*See Jesse Macy, "The Anti-Slavery Crusade". (In "The Chronicles of America".)
When the fight began there were four parties in the field: the Democrats, the Whigs, the Free-Soilers, and the Know-Nothings.
The Free-Soil party, hitherto a small organization, had sought to make slavery the main issue in politics. Its watchword was "Free soil, free speech, free labor, and free men." It is needless to add that it was instantaneous in its opposition to the Kansas-Nebraska Act.
The Whigs at the moment enjoyed the greatest prestige, owing to the association with them of such distinguished leaders as Webster and Clay. In 1854, however, as a party they were dying, and the very condition that had made success possible for the Democrats made it impossible for the Whigs, because the latter stood for positive ideas, and aimed to be national in reality and not in the evasive Democratic sense of the term. For, as a matter of fact, on analysis all the greater issues of the day proved to be sectional. The Whigs would not, like the Democrats, adopt a negative attitude toward these issues, nor would they consent to become merely sectional. Yet at the moment negation and sectionalism were the only alternatives, and between these millstones the Whig organization was destined to be ground to bits and to disappear after the next Presidential election.
Even previous to 1854, numbers of Whigs had sought a desperate outlet for their desire to be positive in politics and had created a new party which during a few years was to seem a reality and then vanish together with its parent. The one chance for a party which had positive ideas and which wished not to be sectional was the definite abandonment of existing issues and the discovery of some new issue not connected with sectional feeling. Now, it happened that a variety of causes, social and religious, had brought about bad blood between native and foreigner, in some of the great cities, and upon the issue involved in this condition the failing spirit of the Whigs fastened. A secret society which had been formed to oppose the naturalization of foreigners quickly became a recognized political party. As the members of the Society answered all questions with "I do not know," they came to be called "Know-Nothings," though they called themselves "Americans." In those states where the Whigs had been strongest --Massachusetts, New York, and Pennsylvania--this last attempt to apply their former temper, though not their principles, had for a moment some success; but it could not escape the fierce division which was forced on the country by Douglas. As a result, it rapidly split into factions, one of which merged with the enemies of Douglas, while the other was lost among his supporters.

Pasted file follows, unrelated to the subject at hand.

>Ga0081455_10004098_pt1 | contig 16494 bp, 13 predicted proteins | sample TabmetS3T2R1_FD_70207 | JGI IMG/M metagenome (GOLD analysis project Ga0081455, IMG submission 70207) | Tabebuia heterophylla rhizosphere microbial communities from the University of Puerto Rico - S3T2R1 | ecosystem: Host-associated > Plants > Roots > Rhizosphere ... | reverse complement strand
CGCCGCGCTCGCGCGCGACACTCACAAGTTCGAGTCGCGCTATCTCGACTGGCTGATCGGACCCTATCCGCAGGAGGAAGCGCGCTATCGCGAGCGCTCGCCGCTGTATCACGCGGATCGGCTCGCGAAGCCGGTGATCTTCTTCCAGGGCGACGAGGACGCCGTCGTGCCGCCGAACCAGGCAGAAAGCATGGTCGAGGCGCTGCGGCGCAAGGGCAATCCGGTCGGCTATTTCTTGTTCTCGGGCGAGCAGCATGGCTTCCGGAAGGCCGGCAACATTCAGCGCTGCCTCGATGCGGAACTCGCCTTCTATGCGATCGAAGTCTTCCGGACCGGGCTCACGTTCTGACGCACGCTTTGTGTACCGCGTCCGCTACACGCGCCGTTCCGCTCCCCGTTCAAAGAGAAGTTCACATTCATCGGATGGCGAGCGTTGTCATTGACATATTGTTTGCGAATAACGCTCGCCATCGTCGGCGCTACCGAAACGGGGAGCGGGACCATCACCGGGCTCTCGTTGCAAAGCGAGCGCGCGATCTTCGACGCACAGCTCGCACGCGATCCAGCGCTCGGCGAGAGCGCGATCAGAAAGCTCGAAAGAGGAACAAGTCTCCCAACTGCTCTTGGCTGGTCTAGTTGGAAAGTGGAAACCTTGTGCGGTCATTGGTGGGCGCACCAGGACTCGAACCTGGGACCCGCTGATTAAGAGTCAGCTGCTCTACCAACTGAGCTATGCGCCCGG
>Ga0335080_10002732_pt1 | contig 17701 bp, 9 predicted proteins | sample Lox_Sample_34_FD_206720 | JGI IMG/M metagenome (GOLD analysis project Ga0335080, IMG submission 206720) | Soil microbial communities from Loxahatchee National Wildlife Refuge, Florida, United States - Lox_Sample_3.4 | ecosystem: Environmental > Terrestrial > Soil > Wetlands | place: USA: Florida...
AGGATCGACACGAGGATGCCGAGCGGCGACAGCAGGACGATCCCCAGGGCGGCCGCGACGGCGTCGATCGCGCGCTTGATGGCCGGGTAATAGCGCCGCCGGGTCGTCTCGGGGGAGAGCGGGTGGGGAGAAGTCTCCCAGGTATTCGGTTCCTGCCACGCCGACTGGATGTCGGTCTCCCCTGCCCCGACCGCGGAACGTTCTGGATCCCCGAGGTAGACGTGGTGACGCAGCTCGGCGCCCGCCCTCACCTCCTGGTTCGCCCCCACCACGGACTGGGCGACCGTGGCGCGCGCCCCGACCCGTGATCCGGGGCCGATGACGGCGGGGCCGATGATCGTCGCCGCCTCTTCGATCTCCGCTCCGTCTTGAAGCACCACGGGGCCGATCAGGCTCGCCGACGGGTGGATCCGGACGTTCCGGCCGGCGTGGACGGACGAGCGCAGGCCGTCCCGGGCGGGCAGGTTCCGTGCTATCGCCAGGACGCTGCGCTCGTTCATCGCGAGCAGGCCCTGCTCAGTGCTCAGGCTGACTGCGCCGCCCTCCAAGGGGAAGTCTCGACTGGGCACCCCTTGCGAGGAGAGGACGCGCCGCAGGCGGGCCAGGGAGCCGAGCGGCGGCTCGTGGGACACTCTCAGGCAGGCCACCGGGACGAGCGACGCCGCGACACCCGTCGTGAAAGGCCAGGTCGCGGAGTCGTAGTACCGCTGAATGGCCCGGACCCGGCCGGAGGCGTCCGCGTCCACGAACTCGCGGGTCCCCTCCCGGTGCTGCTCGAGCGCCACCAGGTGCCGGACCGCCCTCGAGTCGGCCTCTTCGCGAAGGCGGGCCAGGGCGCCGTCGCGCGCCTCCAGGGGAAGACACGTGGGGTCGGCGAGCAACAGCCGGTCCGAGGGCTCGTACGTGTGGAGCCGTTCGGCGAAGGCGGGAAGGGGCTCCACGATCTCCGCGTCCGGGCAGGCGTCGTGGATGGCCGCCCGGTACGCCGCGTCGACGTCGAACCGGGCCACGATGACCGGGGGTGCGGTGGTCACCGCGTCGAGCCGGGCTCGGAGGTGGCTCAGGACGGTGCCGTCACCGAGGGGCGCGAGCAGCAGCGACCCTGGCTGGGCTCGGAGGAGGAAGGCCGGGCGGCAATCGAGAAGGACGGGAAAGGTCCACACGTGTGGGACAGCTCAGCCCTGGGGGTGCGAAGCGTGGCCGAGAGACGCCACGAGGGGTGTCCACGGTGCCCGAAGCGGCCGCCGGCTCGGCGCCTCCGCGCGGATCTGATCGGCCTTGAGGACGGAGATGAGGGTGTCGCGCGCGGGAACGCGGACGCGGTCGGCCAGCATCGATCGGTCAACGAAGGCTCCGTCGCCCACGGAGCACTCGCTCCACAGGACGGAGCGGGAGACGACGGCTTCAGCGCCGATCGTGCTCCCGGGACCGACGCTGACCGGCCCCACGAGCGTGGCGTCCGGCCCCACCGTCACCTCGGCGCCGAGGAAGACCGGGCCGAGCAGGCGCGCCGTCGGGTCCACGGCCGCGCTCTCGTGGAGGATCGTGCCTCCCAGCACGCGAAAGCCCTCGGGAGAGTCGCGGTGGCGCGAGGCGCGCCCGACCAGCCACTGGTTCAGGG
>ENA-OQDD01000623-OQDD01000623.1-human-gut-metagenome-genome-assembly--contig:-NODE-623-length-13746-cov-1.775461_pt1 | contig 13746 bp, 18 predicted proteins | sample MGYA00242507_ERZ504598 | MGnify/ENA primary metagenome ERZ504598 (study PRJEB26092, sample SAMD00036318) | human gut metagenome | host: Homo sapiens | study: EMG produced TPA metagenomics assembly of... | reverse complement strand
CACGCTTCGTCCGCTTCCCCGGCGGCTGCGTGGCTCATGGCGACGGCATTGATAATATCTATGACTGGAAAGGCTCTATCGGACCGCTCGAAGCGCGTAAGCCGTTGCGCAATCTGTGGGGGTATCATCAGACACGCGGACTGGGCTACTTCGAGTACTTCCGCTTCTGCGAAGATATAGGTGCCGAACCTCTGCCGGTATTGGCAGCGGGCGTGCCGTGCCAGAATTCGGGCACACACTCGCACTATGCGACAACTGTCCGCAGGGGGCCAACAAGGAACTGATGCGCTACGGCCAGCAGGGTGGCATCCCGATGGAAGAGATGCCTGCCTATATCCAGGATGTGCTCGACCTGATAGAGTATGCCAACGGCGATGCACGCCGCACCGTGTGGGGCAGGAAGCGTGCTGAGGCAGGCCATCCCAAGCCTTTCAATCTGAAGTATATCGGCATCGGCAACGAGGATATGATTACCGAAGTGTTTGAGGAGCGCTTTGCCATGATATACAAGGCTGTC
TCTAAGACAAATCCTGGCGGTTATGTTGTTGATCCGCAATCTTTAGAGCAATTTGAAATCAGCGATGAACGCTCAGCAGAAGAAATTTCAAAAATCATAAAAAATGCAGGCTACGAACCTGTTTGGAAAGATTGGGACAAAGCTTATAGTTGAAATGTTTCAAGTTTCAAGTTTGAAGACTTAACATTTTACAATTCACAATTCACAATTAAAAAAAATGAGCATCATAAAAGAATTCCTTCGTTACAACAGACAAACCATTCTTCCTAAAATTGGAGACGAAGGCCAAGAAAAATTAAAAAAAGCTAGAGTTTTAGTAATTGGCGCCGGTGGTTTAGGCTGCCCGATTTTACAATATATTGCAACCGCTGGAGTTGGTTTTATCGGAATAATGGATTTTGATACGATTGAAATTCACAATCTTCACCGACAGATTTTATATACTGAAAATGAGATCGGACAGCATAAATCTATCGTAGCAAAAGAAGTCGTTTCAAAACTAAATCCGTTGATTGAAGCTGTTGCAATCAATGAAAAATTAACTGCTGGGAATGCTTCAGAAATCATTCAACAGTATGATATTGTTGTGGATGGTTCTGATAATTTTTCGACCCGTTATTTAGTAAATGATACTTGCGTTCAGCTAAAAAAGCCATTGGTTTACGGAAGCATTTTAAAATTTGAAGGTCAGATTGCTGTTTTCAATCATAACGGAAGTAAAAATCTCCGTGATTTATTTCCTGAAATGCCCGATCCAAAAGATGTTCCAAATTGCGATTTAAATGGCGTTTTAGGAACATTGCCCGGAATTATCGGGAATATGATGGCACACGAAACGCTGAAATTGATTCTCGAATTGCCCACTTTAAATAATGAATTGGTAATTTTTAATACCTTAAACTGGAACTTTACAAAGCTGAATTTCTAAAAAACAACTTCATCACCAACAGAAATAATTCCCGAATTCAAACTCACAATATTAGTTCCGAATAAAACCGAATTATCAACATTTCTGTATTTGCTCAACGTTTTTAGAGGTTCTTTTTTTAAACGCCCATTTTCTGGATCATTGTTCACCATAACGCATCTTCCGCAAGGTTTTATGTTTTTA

What would the great dying Whig party leave behind it? This was the really momentous question in 1854. Briefly, this party bequeathed the temper of political positivism and at the same time the dread of sectionalism. The inner clue to American politics during the next few years is, to many minds, to be found largely in the union of this old Whig temper with a new-born sectional patriotism, and, to other minds, in the gradual and reluctant passing of the Whig opposition to a sectional party. But though this transformation of the wrecks of Whiggism began immediately, and while the Kansas-Nebraska Bill was still being hotly debated in Congress, it was not until 1860 that it was completed.
In the meantime various incidents had shown that the sectional patriotism of the North, the fury of the abolitionists, and the positive temper in politics, were all drawing closer together. Each of these tendencies can be briefly illustrated. For example, the rush to Kansas had begun, and the Massachusetts Emigrant Aid Society was preparing to assist settlers who were going west. In May, there occurred at Boston one of the most conspicuous attempts to rescue a fugitive slave, in which a mob led by Thomas Wentworth Higginson attacked the guards of Anthony Burns, a captured fugitive, killed one of them, but failed to get the slave, who was carried to a revenue cutter between lines of soldiers and returned to slavery. Among numerous details of the hour the burning of Douglas in effigy is perhaps worth passing notice. In duly the anti-Nebraska men of Michigan held a convention, at which they organized as a political party and nominated a state ticket. Of their nominees, two had hitherto ranked themselves as Free-Soilers, three as anti-slavery Democrats, and five as Whigs. For the name of their party they chose "Republican," and as the foundation of their platform the resolution "That, postponing and suspending all differences with regard to political economy or administrative policy," they would "act cordially and faithfully in unison," opposing the extension of slavery, and would "cooperate and be known as 'Republicans' until the contest be terminated."
The history of the next two years is, in its main outlines, the story of the war in Kansas and of the spread of this new party throughout the North. It was only by degrees, however, that the Republicans absorbed the various groups of anti-Nebraska men. What happened at this time in Illinois may be taken as typical, and it is particularly noteworthy as revealing the first real appearance of Abraham Lincoln in American history.